The first and most common way to write historical fiction is to write a novel that projects modern ideas and history as historical ideas and history. In other words to present modern ideas and historical ideas as the same. I think this is perhaps the most egregious and perverse means of presenting a false view of history. The author is either completely ignorant of the past, is intentionally attempting to education people in a false view of history, or both. The real historical world is very different both culturally and socially from our current world. The true author attempts to convey this in historical writing.
The second and less common means of historical writing is to actually incorporate the past into a novel to convey the actual way people thought and acted in the past. This approach actually goes back into time to give a complete view of the way the people thought and acted. To this end, let’s look at how the world changed and how people thought in the past. This is more of a historical look at the world for the purpose of understanding how the world worked in the past and how people thought and acted. We’ll use historical information to see what concerned affected their lives. Here is a list of potential issues. We’ll look at them in detail:
3. Social construction
8. Common knowledge
9. Common sense
10. Reflected culture
11. Reflected history
12. Reflected society
16. Weapons and warfare
Communications have moved in a more unpredictable and interesting manner over time—especially in the modern era.
Communications can occur through any of the senses: sight, hearing, touch, smell, and taste. The most obvious seems to be hearing because that is how most of our communication through speech is presented. However, sight is the most used and powerful of human senses.
In the history of communications, everything is interconnected. Modern electronics is what made all types of immediate communications possible but especially phone communications.
As you might have guessed, the first problem was switching. In the early part of the integration of phones, switching was accomplished by hand—operators physically plugged and unplugged lines to connect phone calls. And then came electronic switching. This was pretty complex stuff but rudimentary compared to today. As the numbers of phones and people with wired phones grew, so did the need to have more wires. The problem with wired communications was only one wire set per call—you had to share or wait.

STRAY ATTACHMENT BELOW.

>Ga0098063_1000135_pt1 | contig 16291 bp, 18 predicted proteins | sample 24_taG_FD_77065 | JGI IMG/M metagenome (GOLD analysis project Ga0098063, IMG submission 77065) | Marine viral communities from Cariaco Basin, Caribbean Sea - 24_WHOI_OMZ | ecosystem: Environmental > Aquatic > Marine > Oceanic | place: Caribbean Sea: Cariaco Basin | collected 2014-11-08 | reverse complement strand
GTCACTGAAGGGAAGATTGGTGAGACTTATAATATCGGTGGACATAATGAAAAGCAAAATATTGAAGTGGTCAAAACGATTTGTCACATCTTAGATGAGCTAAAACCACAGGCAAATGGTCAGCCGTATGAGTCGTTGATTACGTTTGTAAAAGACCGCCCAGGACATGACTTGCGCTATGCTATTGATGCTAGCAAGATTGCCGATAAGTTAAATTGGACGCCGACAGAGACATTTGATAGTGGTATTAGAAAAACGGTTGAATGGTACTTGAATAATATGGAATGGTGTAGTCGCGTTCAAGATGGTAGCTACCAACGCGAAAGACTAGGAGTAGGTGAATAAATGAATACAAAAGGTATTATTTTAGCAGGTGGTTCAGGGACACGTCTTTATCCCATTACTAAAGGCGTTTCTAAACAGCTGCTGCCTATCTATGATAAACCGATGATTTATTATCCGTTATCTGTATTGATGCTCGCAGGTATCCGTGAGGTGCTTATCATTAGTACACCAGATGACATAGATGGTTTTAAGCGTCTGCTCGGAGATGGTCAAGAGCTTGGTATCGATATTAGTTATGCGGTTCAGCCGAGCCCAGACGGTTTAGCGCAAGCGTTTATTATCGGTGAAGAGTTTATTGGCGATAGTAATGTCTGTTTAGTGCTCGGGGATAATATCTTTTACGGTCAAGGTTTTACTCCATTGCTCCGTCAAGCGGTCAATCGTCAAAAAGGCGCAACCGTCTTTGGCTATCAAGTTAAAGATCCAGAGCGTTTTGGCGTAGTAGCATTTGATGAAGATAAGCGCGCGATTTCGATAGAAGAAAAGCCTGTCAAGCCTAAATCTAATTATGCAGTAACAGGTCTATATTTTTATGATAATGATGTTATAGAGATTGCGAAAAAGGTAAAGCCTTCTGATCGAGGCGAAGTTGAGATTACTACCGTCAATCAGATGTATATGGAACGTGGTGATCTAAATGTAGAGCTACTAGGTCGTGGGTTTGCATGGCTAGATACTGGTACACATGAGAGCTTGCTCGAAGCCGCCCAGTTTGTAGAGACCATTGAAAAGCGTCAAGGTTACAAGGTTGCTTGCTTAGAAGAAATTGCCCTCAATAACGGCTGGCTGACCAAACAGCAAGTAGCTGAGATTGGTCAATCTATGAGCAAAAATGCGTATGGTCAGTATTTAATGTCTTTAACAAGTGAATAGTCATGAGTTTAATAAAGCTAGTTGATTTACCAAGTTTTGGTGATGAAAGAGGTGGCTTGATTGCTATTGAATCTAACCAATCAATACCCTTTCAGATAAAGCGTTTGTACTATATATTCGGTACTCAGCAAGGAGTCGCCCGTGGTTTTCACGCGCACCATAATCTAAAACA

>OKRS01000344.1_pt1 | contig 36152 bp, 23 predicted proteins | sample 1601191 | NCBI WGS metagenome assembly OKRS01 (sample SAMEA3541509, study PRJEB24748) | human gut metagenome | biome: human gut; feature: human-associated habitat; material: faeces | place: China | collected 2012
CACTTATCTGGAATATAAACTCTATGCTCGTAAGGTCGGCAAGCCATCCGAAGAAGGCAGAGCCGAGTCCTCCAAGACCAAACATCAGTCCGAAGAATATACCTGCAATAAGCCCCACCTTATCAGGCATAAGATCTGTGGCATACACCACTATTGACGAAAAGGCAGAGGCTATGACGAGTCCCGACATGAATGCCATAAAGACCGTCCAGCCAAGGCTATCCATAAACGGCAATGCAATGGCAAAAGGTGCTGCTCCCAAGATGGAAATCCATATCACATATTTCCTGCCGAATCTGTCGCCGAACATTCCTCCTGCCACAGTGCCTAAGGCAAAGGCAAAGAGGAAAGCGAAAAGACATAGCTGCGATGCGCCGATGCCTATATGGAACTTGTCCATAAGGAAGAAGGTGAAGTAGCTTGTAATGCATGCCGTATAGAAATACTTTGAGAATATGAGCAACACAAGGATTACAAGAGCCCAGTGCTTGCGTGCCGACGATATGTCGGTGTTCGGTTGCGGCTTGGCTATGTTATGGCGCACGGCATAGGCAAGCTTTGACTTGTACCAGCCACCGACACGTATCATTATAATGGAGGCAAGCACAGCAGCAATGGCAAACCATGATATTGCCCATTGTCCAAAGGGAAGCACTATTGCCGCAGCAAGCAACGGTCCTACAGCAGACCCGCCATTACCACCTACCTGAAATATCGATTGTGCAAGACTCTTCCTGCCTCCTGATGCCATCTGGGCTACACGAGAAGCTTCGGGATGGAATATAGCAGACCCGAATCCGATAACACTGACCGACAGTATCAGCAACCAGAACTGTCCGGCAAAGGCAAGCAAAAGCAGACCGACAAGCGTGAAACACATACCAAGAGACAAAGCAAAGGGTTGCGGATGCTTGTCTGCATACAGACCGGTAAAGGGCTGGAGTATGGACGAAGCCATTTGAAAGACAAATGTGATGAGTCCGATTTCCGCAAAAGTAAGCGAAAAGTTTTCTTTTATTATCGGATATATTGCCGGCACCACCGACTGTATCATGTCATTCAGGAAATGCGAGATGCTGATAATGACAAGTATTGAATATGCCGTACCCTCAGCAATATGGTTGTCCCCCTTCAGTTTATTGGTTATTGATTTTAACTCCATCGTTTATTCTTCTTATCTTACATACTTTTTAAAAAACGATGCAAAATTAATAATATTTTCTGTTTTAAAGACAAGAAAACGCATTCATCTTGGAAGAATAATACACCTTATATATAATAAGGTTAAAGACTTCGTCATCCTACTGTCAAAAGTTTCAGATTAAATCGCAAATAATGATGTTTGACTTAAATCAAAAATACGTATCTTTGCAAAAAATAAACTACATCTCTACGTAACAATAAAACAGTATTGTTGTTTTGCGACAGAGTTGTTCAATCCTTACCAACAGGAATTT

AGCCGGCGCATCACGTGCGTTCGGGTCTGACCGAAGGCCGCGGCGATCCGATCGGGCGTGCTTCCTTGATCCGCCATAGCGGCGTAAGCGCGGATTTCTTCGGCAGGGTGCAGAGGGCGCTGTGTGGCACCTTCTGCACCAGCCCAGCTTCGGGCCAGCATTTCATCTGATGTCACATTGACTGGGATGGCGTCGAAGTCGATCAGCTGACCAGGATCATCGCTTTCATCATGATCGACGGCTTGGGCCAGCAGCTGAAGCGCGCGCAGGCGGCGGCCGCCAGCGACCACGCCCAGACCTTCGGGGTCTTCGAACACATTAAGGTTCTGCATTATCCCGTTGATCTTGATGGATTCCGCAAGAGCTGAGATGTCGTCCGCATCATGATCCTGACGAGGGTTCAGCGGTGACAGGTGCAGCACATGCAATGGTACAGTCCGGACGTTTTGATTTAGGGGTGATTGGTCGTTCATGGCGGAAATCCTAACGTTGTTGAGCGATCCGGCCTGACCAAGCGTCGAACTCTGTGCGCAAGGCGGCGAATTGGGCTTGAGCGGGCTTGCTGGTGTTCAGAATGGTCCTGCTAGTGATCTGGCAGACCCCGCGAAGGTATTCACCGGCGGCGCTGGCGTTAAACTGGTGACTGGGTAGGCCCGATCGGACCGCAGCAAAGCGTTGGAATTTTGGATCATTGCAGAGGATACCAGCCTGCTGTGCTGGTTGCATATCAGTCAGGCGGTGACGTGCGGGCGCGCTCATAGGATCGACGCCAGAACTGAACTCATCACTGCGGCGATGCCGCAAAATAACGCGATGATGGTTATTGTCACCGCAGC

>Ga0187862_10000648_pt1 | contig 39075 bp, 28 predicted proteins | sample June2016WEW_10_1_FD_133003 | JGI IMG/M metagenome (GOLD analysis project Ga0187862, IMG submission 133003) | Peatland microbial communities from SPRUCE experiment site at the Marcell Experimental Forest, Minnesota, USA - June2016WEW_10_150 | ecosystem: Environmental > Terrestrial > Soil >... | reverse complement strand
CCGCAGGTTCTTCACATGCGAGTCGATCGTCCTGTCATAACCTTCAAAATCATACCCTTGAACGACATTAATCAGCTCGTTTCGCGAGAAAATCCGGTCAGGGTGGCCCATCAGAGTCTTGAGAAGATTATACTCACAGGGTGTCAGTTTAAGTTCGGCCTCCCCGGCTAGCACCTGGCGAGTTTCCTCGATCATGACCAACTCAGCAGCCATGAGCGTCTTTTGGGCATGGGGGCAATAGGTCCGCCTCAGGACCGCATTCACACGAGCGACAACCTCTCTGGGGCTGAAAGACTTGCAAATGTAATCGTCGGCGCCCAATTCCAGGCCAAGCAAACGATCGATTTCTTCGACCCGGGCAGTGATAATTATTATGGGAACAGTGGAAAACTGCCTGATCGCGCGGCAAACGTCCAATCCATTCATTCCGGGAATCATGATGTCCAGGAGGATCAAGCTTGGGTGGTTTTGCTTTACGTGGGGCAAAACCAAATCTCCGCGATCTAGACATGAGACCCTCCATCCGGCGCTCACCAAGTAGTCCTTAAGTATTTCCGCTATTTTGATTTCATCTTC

With digital communications, however, came multiplexing. Multiplexing is the bread and butter of all modern communications. It allows a single wire or frequency to handle many connections all at once. All these innovations provided the technology to move to the next step, but something else was necessary—computing power.
As you might guess, all these innovations required some degree of computing power. Early multiplexing had bleed-through. Today’s multiplexing is seamless. Early electronic switching could sometimes go awry. Today, it’s exact and precise. What provided the ability of all of the technology improvements was computing power and especially computing power in the actual devices as well as in the equipment providing the services. Computers were what propelled this innovation.
Computers in the hands of service providers might seem reasonable, but originally, all personal computers were considered nothing but entertainment devices. The revolution in computers did not come from massive UNIVACs or WAN terminals connected to immense servers. The computer revolution occurred when the average person could own a computer and millions began writing programs for them. When the Apple II and the TRS-80, there was no perceived business purpose for a personal computer. Not even a year later, word processors, spreadsheets, and database programs had been written along with thousands of game programs for these early computers.
It wasn’t necessarily the word processors or database programs that started the great computer revolution, but the spreadsheet was a capability that didn’t exist anywhere else in the computing world. In the hands of a business person, the spreadsheet could accomplish miracles. Suddenly, everyone in business needed a computer. The computing revolution became a cost saving proposal for all businesses. With a word processor, who needed a secretary to write letters? With a spreadsheet, who needed complex financial departments filled with green visor accountants? With database capability, who needed to spend millions on complex servers? And then came networking.
Early giant computers were a single computer shared by many terminals. Personal computers could be linked to each other and share data in the same way. Now, there was little reason for an expensive single server except to share data or programs. And then computers miniaturized.
The miniaturization of computers moved the computing power of the desktop first into the lap, and then into the pocket. Once it got to the pocket, all those computing capabilities that made communications possible could do the same in a tiny package. Of course, we saw the development of wireless computer connections, the internet, and computer connectivity. At the same time, wireless phone connectivity was happening at a similar rate. The early cellular phones were just computers that specialized in communications. Later and more modern cellular phones happen to be cellular connected phones that use their computing power in all kinds of ways from communications, to programs, to games, to apps, to the internet, wireless computing, and all.
The function of the modern pocket phone is astounding, and what we should see in the future is more seamless integration of all these capabilities that have been incorporated into these devices.
For more information, you can visit my author site http://www.ldalford.com/, and my individual novel websites: